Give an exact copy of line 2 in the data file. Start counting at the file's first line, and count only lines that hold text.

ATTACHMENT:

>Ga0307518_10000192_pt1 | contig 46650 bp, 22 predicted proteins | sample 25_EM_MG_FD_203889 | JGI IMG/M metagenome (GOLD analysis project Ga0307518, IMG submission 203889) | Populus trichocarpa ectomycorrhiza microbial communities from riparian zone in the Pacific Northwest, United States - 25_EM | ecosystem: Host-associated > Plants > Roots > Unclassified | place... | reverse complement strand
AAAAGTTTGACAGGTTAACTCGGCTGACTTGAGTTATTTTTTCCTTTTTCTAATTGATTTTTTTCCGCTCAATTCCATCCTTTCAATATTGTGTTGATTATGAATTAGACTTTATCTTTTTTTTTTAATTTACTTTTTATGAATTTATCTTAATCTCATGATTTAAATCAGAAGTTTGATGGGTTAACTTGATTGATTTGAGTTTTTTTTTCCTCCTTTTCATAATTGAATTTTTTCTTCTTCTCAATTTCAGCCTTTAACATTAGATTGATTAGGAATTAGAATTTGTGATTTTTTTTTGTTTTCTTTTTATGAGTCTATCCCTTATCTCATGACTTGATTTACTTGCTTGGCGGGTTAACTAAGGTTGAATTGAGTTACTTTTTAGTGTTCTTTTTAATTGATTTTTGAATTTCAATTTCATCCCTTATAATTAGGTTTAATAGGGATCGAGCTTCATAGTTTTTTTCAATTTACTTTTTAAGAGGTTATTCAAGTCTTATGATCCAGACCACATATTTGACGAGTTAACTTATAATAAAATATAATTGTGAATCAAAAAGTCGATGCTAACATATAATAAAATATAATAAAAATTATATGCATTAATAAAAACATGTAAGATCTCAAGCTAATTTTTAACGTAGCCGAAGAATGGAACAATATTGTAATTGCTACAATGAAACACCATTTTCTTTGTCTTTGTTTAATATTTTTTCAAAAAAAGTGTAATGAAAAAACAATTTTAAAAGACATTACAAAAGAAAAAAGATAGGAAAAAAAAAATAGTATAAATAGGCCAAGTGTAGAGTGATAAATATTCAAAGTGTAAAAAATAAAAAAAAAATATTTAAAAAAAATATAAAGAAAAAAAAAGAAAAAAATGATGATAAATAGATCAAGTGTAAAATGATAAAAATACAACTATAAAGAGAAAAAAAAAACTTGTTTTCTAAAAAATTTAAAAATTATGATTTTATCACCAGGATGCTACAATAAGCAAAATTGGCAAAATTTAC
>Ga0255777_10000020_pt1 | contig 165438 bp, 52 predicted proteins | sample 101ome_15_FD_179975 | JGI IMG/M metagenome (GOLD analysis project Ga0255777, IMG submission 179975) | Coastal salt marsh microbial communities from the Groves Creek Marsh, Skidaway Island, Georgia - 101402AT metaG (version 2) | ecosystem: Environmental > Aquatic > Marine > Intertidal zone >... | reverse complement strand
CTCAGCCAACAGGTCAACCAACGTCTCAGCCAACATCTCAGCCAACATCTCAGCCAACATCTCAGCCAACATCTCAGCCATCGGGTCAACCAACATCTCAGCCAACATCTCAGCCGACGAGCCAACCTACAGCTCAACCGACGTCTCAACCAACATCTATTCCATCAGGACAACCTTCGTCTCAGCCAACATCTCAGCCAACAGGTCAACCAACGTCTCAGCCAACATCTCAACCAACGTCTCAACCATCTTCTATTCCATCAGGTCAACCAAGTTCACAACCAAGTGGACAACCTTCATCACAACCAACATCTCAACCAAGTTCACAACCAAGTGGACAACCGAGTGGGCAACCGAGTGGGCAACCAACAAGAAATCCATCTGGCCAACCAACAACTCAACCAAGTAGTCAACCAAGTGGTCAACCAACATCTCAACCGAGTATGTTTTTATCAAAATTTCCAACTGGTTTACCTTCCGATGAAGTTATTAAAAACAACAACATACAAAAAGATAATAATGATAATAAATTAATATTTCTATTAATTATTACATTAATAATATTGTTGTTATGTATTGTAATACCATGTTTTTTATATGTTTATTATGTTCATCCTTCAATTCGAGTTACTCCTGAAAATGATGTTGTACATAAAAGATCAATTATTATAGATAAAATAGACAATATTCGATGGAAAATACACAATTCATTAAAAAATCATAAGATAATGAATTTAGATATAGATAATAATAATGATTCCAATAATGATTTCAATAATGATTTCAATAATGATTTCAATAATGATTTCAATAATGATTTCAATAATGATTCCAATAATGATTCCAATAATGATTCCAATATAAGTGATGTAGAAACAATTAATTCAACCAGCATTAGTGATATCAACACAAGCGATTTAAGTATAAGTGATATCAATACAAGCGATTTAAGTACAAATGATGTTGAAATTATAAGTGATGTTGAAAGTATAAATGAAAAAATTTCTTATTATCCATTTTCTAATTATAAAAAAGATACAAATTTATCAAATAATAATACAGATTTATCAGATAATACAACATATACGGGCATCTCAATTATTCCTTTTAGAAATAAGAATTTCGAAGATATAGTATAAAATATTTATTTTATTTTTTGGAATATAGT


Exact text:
AAAAGTTTGACAGGTTAACTCGGCTGACTTGAGTTATTTTTTCCTTTTTCTAATTGATTTTTTTCCGCTCAATTCCATCCTTTCAATATTGTGTTGATTATGAATTAGACTTTATCTTTTTTTTTTAATTTACTTTTTATGAATTTATCTTAATCTCATGATTTAAATCAGAAGTTTGATGGGTTAACTTGATTGATTTGAGTTTTTTTTTCCTCCTTTTCATAATTGAATTTTTTCTTCTTCTCAATTTCAGCCTTTAACATTAGATTGATTAGGAATTAGAATTTGTGATTTTTTTTTGTTTTCTTTTTATGAGTCTATCCCTTATCTCATGACTTGATTTACTTGCTTGGCGGGTTAACTAAGGTTGAATTGAGTTACTTTTTAGTGTTCTTTTTAATTGATTTTTGAATTTCAATTTCATCCCTTATAATTAGGTTTAATAGGGATCGAGCTTCATAGTTTTTTTCAATTTACTTTTTAAGAGGTTATTCAAGTCTTATGATCCAGACCACATATTTGACGAGTTAACTTATAATAAAATATAATTGTGAATCAAAAAGTCGATGCTAACATATAATAAAATATAATAAAAATTATATGCATTAATAAAAACATGTAAGATCTCAAGCTAATTTTTAACGTAGCCGAAGAATGGAACAATATTGTAATTGCTACAATGAAACACCATTTTCTTTGTCTTTGTTTAATATTTTTTCAAAAAAAGTGTAATGAAAAAACAATTTTAAAAGACATTACAAAAGAAAAAAGATAGGAAAAAAAAAATAGTATAAATAGGCCAAGTGTAGAGTGATAAATATTCAAAGTGTAAAAAATAAAAAAAAAATATTTAAAAAAAATATAAAGAAAAAAAAAGAAAAAAATGATGATAAATAGATCAAGTGTAAAATGATAAAAATACAACTATAAAGAGAAAAAAAAAACTTGTTTTCTAAAAAATTTAAAAATTATGATTTTATCACCAGGATGCTACAATAAGCAAAATTGGCAAAATTTAC